Tuesday, 16 August 2011

Liverpool Care Pathway – Death By Induction

Birth by induction: It’s efficient, manageable. How best, then, to manage death? - The Liverpool Care Pathway (LCP)!

Death by induction: It’s much less bothersome; it’s civilised.


The BBC online news channel headlined:

Hospital 'starved' elderly mother
Kathleen Westwood said she fought
hard against the hospital decision

A woman has claimed an NHS hospital "starved" her elderly mother rather than continue her care.

Ellen Westwood, 88, was in Birmingham's Selly Oak Hospital for two months being treated for dementia and C.difficile, which she had previously contracted.

The Care Quality Commission (CQC) investigators have made similar ‘discoveries’ recently. Doctors have been required to ‘prescribe’ liquids. This is not some flagrant act of neglect, however, but policy. It is adherence to the protocol of the LCP to cease ‘futile’ interventions!

Hilary White reports on LIFESITENEWS.COM :

BIRMINGHAM, UK, July 2, 2008 (LifeSiteNews.com) -  "Ellen Westwood was due to die in February but her family’s Catholic and for them, life is sacred." So begins the television coverage by the BBC of a battle by a Birmingham family to prevent the NHS from dehydrating their mother to death.

According to the BBC’s report, doctors decided on a Friday in February that Mrs. Westwood was "due to die" by the following Monday, but the family, with the intervention of their priest, fought the order to remove the woman’s hydration.

Mrs. Ellen Westwood, 88, was in Birmingham’s Selly Oak Hospital for two months after she had been admitted into Birmingham’s Royal Orthopaedic Hospital for routine shoulder surgery. The woman ended up being treated for dementia and C.difficile, which Westwood’s daughter alleges she contracted at the Orthopaedic Hospital after the surgery. The bacterial infection soon spread to her cheeks, face and throat, making it difficult for her to swallow.

Doctors at Selly Oak Hospital then told the family that all food, fluids and hydration were to be stopped and that Mrs. Westwood would be given morphine "because she is dying".

Ellen’s daughter, Kathleen Westwood, told the BBC that the decision had been taken because it was "a capacity ruling" and that under current UK law, the family’s wishes do not enter into the equation.

"If you deem somebody to have lost capacity, then the doctors can act in the best interests," she said.

The family had an interview with doctors on a Friday afternoon, in which they were told that Mrs. Westwood was going to die.

"In [the doctors’] view the best interests was for my mother to die - and clearly by Monday she would have been dead," Kathleen told BBC.

The family, however, brought the woman food and water. Hospital officials responded by threatening to report the family to social services for feeding Mrs. Westwood.

"We said we don’t want this to happen and they said ‘it’s happening, sorry’. I had to fight very, very hard to get it stopped."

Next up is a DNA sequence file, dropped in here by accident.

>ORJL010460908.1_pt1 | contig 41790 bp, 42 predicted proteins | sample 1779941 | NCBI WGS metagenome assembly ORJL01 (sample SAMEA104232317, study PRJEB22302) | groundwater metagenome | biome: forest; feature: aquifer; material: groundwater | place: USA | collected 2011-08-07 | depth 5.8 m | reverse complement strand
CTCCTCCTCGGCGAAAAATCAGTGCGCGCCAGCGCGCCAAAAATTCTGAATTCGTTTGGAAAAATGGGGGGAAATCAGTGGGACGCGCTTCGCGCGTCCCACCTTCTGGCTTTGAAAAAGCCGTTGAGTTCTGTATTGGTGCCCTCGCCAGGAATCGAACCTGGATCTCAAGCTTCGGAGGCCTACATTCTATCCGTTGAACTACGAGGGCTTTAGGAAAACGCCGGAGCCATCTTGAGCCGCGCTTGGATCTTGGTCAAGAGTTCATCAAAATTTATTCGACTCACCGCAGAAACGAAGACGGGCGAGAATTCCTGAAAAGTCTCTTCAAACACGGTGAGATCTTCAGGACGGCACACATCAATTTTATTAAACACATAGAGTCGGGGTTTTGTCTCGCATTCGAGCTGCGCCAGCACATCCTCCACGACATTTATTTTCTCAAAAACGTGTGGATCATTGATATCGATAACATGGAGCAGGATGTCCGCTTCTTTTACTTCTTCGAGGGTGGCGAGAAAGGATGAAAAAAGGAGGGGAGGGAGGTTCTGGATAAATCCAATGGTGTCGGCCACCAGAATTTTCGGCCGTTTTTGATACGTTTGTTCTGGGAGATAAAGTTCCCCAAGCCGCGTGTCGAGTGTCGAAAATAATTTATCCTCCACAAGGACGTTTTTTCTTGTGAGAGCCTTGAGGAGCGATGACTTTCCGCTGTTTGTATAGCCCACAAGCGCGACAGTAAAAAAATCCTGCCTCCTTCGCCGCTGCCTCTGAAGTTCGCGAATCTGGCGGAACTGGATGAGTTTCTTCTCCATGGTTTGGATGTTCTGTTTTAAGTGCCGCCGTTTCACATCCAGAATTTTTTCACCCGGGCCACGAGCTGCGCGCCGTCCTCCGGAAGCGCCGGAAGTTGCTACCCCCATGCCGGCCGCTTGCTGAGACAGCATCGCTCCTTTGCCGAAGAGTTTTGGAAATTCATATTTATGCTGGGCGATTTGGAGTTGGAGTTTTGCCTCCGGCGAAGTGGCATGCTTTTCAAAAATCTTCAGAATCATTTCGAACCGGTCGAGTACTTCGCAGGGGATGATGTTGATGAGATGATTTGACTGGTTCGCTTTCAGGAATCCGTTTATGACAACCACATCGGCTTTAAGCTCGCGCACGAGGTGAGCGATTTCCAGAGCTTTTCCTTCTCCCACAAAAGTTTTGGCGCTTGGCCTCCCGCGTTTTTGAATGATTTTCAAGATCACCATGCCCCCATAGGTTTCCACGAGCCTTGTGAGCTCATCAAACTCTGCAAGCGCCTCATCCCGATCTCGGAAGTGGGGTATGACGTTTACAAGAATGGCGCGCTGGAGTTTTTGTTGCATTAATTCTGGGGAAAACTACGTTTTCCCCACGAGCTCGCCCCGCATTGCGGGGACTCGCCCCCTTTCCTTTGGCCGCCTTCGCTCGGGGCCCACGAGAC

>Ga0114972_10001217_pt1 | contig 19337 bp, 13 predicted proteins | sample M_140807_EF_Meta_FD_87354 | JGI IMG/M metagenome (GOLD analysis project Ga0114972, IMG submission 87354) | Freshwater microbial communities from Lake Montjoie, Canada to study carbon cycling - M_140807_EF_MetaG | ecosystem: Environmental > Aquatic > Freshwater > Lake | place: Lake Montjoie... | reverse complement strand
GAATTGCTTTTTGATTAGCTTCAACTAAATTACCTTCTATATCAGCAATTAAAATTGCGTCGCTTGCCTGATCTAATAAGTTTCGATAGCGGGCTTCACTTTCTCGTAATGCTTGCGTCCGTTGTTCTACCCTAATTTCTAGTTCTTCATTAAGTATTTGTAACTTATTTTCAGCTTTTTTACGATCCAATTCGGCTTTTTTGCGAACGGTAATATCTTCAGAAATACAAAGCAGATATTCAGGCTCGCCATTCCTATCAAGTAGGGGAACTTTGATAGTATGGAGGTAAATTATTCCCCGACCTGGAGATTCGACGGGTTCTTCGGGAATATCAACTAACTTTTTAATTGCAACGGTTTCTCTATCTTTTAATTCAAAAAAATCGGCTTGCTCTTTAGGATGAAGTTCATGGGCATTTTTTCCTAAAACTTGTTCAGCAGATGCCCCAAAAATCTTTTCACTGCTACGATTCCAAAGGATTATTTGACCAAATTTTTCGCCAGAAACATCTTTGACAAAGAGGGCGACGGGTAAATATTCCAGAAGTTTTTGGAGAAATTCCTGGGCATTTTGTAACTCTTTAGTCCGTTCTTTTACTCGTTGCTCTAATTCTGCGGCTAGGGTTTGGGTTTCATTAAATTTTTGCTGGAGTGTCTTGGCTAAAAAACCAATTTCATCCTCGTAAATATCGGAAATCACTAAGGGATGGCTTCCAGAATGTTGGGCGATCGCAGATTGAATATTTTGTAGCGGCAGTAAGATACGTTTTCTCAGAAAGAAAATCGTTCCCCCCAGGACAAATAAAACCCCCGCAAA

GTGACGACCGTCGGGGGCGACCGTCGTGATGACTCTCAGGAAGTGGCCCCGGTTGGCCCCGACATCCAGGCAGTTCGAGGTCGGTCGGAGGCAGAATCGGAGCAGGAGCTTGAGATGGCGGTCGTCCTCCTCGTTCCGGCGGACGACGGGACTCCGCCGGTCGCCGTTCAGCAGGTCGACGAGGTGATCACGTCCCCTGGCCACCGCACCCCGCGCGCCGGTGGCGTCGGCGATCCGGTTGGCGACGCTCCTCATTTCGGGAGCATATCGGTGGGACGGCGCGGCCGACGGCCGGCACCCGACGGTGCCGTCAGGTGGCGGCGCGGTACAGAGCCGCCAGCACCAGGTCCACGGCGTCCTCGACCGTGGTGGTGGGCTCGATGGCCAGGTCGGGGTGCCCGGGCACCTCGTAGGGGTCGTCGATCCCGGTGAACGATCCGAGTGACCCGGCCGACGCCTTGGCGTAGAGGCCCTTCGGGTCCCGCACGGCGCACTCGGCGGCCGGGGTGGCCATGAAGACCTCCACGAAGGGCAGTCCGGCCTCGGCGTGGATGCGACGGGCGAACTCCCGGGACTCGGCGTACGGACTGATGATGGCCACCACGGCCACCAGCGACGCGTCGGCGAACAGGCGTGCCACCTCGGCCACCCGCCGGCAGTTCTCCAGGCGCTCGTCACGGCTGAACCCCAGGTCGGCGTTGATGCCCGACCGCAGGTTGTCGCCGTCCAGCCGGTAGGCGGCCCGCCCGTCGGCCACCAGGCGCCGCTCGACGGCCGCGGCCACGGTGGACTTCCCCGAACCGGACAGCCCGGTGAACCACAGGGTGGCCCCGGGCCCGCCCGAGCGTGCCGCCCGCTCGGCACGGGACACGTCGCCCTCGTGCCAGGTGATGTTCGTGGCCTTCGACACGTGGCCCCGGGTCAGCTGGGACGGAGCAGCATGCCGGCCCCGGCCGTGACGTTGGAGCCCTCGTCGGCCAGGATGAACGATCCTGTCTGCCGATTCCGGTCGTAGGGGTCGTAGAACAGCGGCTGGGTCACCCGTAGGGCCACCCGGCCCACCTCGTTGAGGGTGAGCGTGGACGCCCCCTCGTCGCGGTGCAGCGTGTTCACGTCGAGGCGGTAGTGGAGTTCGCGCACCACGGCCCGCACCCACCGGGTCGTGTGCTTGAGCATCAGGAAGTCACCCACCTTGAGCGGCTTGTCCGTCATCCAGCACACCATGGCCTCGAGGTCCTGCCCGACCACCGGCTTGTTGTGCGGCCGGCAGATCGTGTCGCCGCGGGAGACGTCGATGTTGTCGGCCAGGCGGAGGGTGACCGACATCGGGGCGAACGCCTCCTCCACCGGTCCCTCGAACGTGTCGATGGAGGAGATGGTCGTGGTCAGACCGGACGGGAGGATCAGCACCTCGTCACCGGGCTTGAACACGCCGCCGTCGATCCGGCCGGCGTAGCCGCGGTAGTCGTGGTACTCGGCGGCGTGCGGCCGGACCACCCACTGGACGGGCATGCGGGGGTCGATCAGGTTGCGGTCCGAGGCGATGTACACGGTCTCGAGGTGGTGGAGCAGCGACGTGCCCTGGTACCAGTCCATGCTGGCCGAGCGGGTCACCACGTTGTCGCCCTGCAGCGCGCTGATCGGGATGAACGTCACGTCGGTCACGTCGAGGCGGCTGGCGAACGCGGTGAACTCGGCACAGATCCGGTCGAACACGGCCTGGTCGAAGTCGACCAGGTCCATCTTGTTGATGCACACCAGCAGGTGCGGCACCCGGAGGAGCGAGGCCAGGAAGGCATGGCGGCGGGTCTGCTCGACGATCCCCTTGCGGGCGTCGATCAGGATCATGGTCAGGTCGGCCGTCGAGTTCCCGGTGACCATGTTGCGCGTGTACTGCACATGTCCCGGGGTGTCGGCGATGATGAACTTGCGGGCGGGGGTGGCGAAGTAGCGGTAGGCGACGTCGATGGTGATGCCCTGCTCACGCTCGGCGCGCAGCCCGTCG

Eventually the family obtained a second opinion and Mrs. Westwood was able to go home, where she is recovering well and is celebrating her 89th birthday today.

A statement from the NHS said, "We have met with the family and are investigating these issues via our normal internal channels." The NHS has said that it followed national guidelines in making its decision.

Under the UK’s Mental Capacity Act, passed in 2005, patients deemed to be incapable of making decisions in their own "best interests" can have all fluids withheld until they die. The family can do little to stop this process once doctors have made their decision.

While active euthanasia officially remains illegal in Britain, some are saying that the NHS standard procedure of issuing elderly and vulnerable patients with an "end of life plan" that includes dehydration, is simply euthanasia under a different name. And it is becoming common. A packed meeting this week in Stafford organised by a group called Cure the NHS, heard the stories of families who had been forced to bring in priests and lawyers to stop similar orders from killing their loved ones, even though the patients sometimes are not terminally ill.

Pro-life advocates in Britain deplored the Labour government’s "Mental Capacity" legislation, calling it "the end of the Hippocratic tradition of medical ethics in Britain".  In January 2005, Baroness Chapman, a disabled peer, said that the Mental Capacity bill failed to make patients safe and left them open to abuse. Speaking during the House of Lords second reading debate on the bill, she said, "The bill ignores the fact that people have a basic right to life."

Hippocratic Oath: One of the oldest binding documents in history, the Oath written by Hippocrates is still held sacred by physicians: to treat the ill to the best of one's ability, to preserve a patient's privacy, to teach the secrets of medicine to the next generation...

The duties of a doctor registered with the General Medical Council:

“Patients must be able to trust doctors with their lives and health. To justify that trust you must show respect for human life.”

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